Back in October, we were at a client’s property in Oaks, PA to do some tree pruning when I noticed something odd.
A surface root from one of her trees had been chopped at with an axe where it grew onto the neighbor’s property. Nothing unusual there, I’m used to seeing roots cut by people who object to their presence on the lawn surface. But there were several little white balls lying on and around the cut root. What were they? They looked like moth balls. I picked one up and smelled it. Chlorine. Someone had spilled a little pile of pool chemical tablets. Then I noticed something else: two pieces of copper tubing had been hammered into the root. THAT wasn’t an accident.
I’ve often heard people recite the old wives tale that if you want to kill a tree, drive copper nails into it. (Copper sulfate DOES have herbicidal properties, but this trick will not work). So, what’s going on here? Axe cuts, pool chemicals, copper – sure looks like someone doesn’t like this tree!
Looking at the tree itself, the leaves on the side closest to the neighbor were curled at the edges, dry and scorched looking.
I don’t think it’s at all unlikely that the pool chemicals could be responsible for this leaf scorch, especially if it is one of the many formulations that contain an algaecide.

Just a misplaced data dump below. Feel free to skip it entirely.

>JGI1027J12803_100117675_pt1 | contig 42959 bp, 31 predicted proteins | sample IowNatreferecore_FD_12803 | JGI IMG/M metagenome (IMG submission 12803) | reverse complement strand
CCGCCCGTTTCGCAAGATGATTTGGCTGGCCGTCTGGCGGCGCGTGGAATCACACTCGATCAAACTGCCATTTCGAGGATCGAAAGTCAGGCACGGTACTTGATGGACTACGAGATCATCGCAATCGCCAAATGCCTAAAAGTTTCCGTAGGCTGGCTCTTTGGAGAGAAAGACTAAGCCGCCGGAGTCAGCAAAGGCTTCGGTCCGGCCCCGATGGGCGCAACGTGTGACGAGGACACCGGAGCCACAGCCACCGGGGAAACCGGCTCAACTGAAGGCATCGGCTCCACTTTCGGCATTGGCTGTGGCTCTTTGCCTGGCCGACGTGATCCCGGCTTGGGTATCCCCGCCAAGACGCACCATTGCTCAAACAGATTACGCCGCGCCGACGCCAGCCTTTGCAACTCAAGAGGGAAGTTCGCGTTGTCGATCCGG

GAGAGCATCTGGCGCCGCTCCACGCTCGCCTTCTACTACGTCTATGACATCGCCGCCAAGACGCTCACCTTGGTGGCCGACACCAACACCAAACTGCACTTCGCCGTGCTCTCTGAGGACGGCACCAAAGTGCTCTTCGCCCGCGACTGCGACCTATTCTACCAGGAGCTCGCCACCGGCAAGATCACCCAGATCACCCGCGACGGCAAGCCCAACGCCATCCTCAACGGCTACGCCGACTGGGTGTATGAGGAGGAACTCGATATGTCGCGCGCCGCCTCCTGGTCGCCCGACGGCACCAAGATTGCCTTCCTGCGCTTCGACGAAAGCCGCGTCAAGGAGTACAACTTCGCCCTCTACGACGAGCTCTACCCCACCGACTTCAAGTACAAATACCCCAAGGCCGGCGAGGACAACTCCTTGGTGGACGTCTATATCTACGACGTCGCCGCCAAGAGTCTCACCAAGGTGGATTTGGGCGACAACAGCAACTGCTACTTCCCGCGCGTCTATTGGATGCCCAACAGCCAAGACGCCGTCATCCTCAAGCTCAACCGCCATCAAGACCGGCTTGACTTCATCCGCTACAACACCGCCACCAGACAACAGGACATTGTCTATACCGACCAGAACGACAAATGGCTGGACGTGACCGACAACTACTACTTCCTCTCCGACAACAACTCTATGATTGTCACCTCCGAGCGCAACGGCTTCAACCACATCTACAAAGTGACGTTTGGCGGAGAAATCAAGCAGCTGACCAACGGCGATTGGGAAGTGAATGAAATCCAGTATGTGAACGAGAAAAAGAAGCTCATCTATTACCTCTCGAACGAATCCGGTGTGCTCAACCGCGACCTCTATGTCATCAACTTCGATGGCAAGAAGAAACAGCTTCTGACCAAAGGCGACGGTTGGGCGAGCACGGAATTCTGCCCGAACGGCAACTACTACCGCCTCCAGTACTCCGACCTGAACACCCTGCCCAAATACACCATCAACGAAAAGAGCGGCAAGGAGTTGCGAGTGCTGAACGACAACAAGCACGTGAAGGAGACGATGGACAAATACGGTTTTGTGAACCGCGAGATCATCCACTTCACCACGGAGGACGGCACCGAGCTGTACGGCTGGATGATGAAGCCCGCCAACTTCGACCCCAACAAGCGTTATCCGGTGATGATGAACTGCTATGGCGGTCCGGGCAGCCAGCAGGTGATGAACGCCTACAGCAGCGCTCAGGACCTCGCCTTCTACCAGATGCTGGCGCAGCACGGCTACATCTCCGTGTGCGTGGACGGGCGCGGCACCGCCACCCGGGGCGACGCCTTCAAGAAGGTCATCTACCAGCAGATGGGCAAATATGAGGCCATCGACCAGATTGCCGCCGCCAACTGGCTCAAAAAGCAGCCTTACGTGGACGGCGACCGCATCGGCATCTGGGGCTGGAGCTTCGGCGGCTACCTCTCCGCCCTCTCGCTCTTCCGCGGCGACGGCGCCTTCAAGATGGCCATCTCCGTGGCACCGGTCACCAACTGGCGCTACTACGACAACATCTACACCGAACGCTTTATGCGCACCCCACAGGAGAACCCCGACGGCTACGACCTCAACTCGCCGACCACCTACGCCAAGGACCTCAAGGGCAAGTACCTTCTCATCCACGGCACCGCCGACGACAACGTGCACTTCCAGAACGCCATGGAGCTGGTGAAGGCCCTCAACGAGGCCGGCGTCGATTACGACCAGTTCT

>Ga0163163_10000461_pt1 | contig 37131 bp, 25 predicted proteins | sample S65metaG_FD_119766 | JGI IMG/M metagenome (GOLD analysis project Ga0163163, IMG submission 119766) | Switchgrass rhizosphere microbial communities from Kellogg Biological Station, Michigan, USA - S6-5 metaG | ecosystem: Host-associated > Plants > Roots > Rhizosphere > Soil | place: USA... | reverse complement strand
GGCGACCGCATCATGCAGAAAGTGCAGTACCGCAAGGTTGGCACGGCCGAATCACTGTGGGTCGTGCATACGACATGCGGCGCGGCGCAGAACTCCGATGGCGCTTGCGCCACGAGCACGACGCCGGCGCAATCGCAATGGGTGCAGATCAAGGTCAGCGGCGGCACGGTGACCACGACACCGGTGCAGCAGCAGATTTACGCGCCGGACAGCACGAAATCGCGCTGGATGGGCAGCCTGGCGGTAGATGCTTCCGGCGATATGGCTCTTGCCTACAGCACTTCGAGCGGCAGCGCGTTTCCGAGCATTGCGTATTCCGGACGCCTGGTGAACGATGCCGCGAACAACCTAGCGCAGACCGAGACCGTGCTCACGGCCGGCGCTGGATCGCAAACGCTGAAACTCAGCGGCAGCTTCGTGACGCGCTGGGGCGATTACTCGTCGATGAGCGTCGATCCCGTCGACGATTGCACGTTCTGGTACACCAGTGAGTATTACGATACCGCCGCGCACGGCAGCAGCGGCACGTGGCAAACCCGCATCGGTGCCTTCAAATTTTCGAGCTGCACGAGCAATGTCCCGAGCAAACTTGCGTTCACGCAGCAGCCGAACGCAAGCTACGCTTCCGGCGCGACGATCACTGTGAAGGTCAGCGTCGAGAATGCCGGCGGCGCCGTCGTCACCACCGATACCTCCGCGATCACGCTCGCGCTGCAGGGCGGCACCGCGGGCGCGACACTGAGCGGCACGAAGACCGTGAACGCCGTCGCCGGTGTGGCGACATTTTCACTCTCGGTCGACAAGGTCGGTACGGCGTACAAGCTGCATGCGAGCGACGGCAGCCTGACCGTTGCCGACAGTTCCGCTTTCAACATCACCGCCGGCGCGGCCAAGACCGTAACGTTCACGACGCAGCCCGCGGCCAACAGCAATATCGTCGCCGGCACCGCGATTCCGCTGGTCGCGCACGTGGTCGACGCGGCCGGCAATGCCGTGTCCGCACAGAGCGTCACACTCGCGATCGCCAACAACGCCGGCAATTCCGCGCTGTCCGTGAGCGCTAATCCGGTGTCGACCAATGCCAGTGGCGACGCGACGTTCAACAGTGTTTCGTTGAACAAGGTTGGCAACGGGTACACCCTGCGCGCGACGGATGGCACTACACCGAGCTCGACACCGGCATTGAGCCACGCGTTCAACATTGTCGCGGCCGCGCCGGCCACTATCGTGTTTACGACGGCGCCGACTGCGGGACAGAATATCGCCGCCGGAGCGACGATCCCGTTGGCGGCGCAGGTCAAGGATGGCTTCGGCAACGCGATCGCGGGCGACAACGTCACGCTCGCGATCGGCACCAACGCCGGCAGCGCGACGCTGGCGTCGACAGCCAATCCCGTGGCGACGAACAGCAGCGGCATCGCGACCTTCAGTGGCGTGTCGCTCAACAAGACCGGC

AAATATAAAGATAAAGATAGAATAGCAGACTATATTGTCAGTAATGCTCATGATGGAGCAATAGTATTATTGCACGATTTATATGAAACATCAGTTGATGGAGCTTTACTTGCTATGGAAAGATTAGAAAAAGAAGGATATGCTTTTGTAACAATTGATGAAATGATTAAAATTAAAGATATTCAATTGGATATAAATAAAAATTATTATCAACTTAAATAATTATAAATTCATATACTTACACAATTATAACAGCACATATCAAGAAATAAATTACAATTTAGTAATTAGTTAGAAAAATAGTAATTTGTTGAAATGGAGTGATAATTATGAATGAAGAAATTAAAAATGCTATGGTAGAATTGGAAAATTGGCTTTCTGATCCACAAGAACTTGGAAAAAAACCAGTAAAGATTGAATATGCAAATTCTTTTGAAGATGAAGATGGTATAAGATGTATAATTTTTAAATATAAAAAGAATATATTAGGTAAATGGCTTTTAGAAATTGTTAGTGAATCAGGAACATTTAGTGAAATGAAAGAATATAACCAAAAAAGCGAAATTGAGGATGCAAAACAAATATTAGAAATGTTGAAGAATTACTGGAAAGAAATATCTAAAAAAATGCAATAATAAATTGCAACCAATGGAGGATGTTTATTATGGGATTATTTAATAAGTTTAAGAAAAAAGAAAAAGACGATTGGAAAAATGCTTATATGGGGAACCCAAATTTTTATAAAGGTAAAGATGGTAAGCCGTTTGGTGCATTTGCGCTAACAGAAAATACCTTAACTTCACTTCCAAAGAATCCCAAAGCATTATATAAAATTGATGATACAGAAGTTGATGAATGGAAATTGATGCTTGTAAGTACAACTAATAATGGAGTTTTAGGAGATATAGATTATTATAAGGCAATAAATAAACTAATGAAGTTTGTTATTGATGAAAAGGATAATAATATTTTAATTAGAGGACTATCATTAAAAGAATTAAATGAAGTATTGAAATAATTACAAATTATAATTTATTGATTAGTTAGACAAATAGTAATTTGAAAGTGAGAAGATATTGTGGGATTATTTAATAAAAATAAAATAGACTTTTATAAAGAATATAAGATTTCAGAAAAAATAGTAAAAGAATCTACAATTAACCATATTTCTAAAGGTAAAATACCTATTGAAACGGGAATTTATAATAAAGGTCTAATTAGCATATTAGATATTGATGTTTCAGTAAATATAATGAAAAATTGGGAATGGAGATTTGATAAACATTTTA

I shared my suspicions with the client. She is brand new in the neighborhood, and hasn’t even met the neighbor yet. I suggested that she let us prune the maximum practical amount where the tree’s branches hung near the neighbor’s pool. Better not to give him reason to complain. And it seems nobody likes trees too close to a pool.
Of course, I can’t prove the neighbor intentionally tried to poison the tree. But later in the day while the climbers were in the tree pruning it, they were discussing the symptoms they were seeing. Unknown to them, the neighbor had walked over and was listening in on their conversation. Overhearing them speculate on the likelihood of cause and effect, he announced his presence by yelling “Yeah, yeah buddy, whatever you say.” And then, in a very hostile tone, he denied involvement and rambled on until the men became quite tired of listening.
If indeed this was an intentional tree poisoning, it’s not the first one I’ve seen. Probably the most scary was a few years ago, in Worcester. My client suspected his neighbor of sneaking onto his property and drilling large holes in the tree trunks and dosing them with Roundup herbicide. (Lab tests confirmed the herbicide). Not everybody is a tree lover.
Back to the story – the client in Oaks knows to be vigilant. And the neighbor knows he’s a suspect. I sure hope they end up getting to know one another and become friends!
Click here to read another tree poisoning story, this one in Seattle, Washington.